It's been a while since Hollywood had a bona fide homegrown movie star: they tend to come from places like Missouri or Kentucky, not Studio City. But here's Chris Pine, 28 years old, native to "the Valley," and soon to be seen on-screen as the new Captain Kirk in director J. J. Abrams' young-guns reboot of the original "Star Trek."
Pine didn't slip effortlessly into William Shatner's double-knits. "There have been, like, three auditions in my life where I feel like I'm in a 'Saturday Night Live' skit," the actor tells Vanity Fair. One was for 'Avatar'" -- James Cameron's upcoming science-fiction epic -- "which was probably the worst audition I ever gave. Another was for '10,000 bc,' where I was just, like, on my haunches pretending to be in a loincloth in Burbank." Pine laughs. "Then the other one was 'Star Trek.' It was all this jargon talk of torpedoes and photons," which, needless to say, didn't quite trip off the tongue. Fortunately, he got a second chance seven months later and nailed it.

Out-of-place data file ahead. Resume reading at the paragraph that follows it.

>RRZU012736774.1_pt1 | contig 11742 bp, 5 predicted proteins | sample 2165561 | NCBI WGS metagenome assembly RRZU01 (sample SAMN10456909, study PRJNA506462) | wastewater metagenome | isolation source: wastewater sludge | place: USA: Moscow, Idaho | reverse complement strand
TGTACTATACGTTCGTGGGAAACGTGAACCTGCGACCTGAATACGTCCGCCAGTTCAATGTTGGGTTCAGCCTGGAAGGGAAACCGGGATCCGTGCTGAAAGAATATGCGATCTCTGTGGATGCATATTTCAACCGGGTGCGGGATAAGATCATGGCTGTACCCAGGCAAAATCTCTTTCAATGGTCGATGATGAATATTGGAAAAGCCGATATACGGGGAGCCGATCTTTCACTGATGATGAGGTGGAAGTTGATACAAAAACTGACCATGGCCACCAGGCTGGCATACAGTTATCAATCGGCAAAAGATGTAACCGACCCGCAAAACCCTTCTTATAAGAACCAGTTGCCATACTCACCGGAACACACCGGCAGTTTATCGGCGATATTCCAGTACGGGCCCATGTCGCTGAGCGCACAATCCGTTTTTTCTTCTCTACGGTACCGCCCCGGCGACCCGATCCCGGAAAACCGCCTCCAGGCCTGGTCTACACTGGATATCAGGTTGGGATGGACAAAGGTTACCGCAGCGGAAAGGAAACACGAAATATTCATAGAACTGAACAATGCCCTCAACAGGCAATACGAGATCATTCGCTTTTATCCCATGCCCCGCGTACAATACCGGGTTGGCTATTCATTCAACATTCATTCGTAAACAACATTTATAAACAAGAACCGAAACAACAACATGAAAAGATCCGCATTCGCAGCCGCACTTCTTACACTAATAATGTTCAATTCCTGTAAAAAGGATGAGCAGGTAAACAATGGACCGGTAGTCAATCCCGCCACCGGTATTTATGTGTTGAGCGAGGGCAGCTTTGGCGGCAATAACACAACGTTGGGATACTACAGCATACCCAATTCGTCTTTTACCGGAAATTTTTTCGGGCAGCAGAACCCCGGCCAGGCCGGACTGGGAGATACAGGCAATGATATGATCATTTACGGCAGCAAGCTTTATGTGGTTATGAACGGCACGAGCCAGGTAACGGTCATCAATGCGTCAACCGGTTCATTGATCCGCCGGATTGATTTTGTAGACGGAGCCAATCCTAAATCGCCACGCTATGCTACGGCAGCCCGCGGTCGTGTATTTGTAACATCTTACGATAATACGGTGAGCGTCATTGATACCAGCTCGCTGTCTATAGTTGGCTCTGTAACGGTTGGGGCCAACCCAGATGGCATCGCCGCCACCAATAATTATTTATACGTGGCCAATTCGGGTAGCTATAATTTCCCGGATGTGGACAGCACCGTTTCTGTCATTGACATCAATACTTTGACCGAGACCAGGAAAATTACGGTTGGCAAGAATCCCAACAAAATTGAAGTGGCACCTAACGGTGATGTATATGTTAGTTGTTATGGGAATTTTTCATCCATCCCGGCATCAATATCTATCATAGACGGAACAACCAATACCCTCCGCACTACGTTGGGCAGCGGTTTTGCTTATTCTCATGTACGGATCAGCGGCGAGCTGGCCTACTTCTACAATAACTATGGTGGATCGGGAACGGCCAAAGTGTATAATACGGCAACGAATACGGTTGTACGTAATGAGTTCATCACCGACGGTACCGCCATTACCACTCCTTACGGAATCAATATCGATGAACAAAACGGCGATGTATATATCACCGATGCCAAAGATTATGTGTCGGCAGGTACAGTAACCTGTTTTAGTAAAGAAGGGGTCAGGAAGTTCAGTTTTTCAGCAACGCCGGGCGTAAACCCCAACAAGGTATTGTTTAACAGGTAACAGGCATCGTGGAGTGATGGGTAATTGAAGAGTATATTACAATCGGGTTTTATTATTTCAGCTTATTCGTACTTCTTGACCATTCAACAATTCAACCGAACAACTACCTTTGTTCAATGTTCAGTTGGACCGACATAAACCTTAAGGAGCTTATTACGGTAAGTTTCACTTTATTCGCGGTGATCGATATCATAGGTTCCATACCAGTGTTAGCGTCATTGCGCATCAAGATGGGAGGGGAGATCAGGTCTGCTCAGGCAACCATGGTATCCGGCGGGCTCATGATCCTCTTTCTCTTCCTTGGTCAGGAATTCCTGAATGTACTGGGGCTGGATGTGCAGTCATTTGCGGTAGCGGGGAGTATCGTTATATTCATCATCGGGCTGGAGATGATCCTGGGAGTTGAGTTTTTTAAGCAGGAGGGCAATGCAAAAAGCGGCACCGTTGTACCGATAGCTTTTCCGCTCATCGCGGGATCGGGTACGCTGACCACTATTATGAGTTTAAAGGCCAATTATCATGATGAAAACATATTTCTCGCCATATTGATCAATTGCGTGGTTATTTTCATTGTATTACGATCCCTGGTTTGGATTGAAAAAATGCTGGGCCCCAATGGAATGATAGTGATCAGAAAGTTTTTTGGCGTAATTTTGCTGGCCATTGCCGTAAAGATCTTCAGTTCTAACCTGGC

Pine, who graduated from U.C. Berkeley, comes from two generations of actors: his father, Robert Pine, has 200-odd television shows to his credit; his grandmother is B-movie actress Anne Gwynne, who was often seen in horror films. Chris Pine isn't jaded, but neither is he naive. "I know where I come from and what I want and why I got into [show business]. I know the reality of it. I just hope that I have longevity in my career."